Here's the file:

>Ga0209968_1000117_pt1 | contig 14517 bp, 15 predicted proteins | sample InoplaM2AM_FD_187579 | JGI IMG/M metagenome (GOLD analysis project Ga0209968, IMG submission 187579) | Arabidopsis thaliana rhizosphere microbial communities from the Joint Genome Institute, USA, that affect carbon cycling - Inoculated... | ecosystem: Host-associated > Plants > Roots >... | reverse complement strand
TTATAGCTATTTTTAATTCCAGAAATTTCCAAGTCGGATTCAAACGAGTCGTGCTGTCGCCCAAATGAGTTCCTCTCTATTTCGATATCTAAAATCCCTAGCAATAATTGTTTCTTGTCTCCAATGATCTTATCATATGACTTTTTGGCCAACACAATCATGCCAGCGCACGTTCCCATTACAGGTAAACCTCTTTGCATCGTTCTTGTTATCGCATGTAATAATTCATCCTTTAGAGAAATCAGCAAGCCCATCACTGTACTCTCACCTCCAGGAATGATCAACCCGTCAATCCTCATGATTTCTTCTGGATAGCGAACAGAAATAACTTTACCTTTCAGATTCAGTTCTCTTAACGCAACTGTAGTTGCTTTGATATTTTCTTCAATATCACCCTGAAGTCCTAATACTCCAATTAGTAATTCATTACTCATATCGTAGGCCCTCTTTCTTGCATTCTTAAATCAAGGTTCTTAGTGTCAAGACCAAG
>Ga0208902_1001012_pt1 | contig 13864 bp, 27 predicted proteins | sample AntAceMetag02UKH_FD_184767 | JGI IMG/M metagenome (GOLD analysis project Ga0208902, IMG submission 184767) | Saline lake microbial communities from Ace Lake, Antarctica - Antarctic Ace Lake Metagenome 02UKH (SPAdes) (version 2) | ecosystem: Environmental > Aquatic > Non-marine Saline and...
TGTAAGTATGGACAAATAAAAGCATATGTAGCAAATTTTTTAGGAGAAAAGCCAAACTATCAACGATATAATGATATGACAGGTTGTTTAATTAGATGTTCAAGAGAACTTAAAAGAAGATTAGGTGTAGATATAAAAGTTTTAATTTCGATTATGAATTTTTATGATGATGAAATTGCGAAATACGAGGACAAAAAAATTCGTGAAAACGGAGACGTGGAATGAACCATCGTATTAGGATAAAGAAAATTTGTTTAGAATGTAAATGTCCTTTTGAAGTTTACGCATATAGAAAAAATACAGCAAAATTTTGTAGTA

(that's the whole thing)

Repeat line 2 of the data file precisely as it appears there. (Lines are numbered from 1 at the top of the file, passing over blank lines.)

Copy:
TTATAGCTATTTTTAATTCCAGAAATTTCCAAGTCGGATTCAAACGAGTCGTGCTGTCGCCCAAATGAGTTCCTCTCTATTTCGATATCTAAAATCCCTAGCAATAATTGTTTCTTGTCTCCAATGATCTTATCATATGACTTTTTGGCCAACACAATCATGCCAGCGCACGTTCCCATTACAGGTAAACCTCTTTGCATCGTTCTTGTTATCGCATGTAATAATTCATCCTTTAGAGAAATCAGCAAGCCCATCACTGTACTCTCACCTCCAGGAATGATCAACCCGTCAATCCTCATGATTTCTTCTGGATAGCGAACAGAAATAACTTTACCTTTCAGATTCAGTTCTCTTAACGCAACTGTAGTTGCTTTGATATTTTCTTCAATATCACCCTGAAGTCCTAATACTCCAATTAGTAATTCATTACTCATATCGTAGGCCCTCTTTCTTGCATTCTTAAATCAAGGTTCTTAGTGTCAAGACCAAG